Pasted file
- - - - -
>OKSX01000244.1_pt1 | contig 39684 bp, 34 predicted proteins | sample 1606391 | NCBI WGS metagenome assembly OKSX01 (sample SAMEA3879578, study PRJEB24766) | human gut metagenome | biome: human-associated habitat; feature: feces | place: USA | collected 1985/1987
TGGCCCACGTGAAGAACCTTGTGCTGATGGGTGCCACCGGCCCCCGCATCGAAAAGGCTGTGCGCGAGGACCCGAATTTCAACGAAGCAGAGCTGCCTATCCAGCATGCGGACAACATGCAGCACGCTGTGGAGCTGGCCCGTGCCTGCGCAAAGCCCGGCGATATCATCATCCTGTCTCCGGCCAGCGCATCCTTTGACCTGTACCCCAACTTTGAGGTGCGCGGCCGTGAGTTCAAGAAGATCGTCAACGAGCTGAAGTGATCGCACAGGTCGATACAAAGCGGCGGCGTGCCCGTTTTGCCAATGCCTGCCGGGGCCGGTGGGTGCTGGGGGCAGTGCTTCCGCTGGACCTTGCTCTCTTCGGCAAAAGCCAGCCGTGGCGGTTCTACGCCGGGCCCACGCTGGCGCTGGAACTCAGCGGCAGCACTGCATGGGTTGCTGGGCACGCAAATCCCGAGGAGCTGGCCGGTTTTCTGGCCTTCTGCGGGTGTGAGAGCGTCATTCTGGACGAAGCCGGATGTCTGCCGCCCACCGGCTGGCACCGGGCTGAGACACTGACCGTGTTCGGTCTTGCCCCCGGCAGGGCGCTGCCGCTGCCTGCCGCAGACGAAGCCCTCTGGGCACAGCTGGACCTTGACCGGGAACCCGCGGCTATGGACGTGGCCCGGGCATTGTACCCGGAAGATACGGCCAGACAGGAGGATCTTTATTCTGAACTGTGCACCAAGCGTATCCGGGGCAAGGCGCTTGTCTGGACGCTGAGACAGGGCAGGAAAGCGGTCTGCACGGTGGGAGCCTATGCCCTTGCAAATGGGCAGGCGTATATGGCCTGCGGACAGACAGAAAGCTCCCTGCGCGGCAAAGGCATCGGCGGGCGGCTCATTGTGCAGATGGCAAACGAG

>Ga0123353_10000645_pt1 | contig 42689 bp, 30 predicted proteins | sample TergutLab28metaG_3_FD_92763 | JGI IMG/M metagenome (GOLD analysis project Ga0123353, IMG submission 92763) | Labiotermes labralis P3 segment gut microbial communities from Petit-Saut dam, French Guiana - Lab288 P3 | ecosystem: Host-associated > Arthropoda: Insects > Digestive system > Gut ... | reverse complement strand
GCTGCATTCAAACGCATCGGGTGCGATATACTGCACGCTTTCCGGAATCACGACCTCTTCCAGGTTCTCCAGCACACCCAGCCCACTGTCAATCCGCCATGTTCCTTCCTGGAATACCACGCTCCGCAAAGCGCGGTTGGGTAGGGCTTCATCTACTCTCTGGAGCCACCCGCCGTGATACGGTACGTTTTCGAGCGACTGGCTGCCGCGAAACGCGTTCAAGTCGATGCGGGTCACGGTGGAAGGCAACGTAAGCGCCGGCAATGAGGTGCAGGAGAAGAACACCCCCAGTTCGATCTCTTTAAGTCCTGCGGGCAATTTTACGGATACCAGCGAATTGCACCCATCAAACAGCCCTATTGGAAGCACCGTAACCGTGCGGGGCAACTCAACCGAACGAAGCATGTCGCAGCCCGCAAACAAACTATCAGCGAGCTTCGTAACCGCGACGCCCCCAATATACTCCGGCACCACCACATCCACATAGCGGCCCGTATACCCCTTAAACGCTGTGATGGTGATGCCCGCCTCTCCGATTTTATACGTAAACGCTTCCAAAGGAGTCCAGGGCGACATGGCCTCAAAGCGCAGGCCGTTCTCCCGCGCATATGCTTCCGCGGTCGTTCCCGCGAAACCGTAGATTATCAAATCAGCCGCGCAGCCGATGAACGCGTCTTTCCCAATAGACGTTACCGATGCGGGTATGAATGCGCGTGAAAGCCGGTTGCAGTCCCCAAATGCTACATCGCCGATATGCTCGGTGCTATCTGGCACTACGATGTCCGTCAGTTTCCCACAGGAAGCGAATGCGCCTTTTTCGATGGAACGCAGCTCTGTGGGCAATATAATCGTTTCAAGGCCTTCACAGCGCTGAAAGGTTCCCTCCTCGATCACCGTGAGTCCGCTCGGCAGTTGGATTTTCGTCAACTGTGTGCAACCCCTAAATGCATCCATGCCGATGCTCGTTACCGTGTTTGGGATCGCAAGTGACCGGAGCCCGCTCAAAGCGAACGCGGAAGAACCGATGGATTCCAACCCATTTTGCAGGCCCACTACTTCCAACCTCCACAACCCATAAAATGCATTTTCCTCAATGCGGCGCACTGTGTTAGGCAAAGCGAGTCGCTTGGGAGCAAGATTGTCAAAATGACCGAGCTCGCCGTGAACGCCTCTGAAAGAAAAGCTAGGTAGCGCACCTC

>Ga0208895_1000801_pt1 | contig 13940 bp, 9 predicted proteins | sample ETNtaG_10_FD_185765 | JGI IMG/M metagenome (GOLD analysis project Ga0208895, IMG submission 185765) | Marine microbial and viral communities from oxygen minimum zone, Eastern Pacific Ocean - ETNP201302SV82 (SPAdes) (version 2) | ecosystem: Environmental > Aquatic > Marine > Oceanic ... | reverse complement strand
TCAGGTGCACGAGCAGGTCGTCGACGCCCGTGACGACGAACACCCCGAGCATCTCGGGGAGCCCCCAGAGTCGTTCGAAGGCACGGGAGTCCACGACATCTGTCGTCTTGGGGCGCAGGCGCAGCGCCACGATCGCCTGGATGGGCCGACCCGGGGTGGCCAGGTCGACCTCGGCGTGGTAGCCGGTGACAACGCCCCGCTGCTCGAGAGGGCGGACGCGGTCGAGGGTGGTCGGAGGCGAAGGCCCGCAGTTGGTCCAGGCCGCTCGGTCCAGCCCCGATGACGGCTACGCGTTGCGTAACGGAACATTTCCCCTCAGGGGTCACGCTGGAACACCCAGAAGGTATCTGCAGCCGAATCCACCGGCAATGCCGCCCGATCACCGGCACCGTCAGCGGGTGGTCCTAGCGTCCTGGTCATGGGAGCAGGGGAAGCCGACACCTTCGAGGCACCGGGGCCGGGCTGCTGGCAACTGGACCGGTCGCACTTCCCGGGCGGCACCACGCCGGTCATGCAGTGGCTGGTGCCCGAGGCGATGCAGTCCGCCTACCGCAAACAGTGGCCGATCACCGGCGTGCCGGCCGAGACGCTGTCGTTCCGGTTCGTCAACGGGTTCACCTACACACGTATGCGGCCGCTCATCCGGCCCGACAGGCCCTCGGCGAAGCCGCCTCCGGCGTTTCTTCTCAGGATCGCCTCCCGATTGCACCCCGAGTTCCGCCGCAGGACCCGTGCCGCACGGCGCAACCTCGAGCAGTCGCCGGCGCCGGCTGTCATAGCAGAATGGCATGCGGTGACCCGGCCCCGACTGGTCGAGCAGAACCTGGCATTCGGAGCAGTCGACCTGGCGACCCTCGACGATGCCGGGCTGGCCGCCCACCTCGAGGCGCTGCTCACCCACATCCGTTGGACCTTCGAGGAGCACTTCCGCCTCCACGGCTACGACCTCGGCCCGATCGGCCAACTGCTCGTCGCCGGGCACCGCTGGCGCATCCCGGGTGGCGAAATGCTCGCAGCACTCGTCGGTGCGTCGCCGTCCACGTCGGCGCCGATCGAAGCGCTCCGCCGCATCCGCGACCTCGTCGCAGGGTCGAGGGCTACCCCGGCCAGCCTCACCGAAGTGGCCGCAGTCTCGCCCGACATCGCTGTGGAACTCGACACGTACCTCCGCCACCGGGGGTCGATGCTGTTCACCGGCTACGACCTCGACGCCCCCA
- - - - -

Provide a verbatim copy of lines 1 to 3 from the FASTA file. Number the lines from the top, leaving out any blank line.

>OKSX01000244.1_pt1 | contig 39684 bp, 34 predicted proteins | sample 1606391 | NCBI WGS metagenome assembly OKSX01 (sample SAMEA3879578, study PRJEB24766) | human gut metagenome | biome: human-associated habitat; feature: feces | place: USA | collected 1985/1987
TGGCCCACGTGAAGAACCTTGTGCTGATGGGTGCCACCGGCCCCCGCATCGAAAAGGCTGTGCGCGAGGACCCGAATTTCAACGAAGCAGAGCTGCCTATCCAGCATGCGGACAACATGCAGCACGCTGTGGAGCTGGCCCGTGCCTGCGCAAAGCCCGGCGATATCATCATCCTGTCTCCGGCCAGCGCATCCTTTGACCTGTACCCCAACTTTGAGGTGCGCGGCCGTGAGTTCAAGAAGATCGTCAACGAGCTGAAGTGATCGCACAGGTCGATACAAAGCGGCGGCGTGCCCGTTTTGCCAATGCCTGCCGGGGCCGGTGGGTGCTGGGGGCAGTGCTTCCGCTGGACCTTGCTCTCTTCGGCAAAAGCCAGCCGTGGCGGTTCTACGCCGGGCCCACGCTGGCGCTGGAACTCAGCGGCAGCACTGCATGGGTTGCTGGGCACGCAAATCCCGAGGAGCTGGCCGGTTTTCTGGCCTTCTGCGGGTGTGAGAGCGTCATTCTGGACGAAGCCGGATGTCTGCCGCCCACCGGCTGGCACCGGGCTGAGACACTGACCGTGTTCGGTCTTGCCCCCGGCAGGGCGCTGCCGCTGCCTGCCGCAGACGAAGCCCTCTGGGCACAGCTGGACCTTGACCGGGAACCCGCGGCTATGGACGTGGCCCGGGCATTGTACCCGGAAGATACGGCCAGACAGGAGGATCTTTATTCTGAACTGTGCACCAAGCGTATCCGGGGCAAGGCGCTTGTCTGGACGCTGAGACAGGGCAGGAAAGCGGTCTGCACGGTGGGAGCCTATGCCCTTGCAAATGGGCAGGCGTATATGGCCTGCGGACAGACAGAAAGCTCCCTGCGCGGCAAAGGCATCGGCGGGCGGCTCATTGTGCAGATGGCAAACGAG

>Ga0123353_10000645_pt1 | contig 42689 bp, 30 predicted proteins | sample TergutLab28metaG_3_FD_92763 | JGI IMG/M metagenome (GOLD analysis project Ga0123353, IMG submission 92763) | Labiotermes labralis P3 segment gut microbial communities from Petit-Saut dam, French Guiana - Lab288 P3 | ecosystem: Host-associated > Arthropoda: Insects > Digestive system > Gut ... | reverse complement strand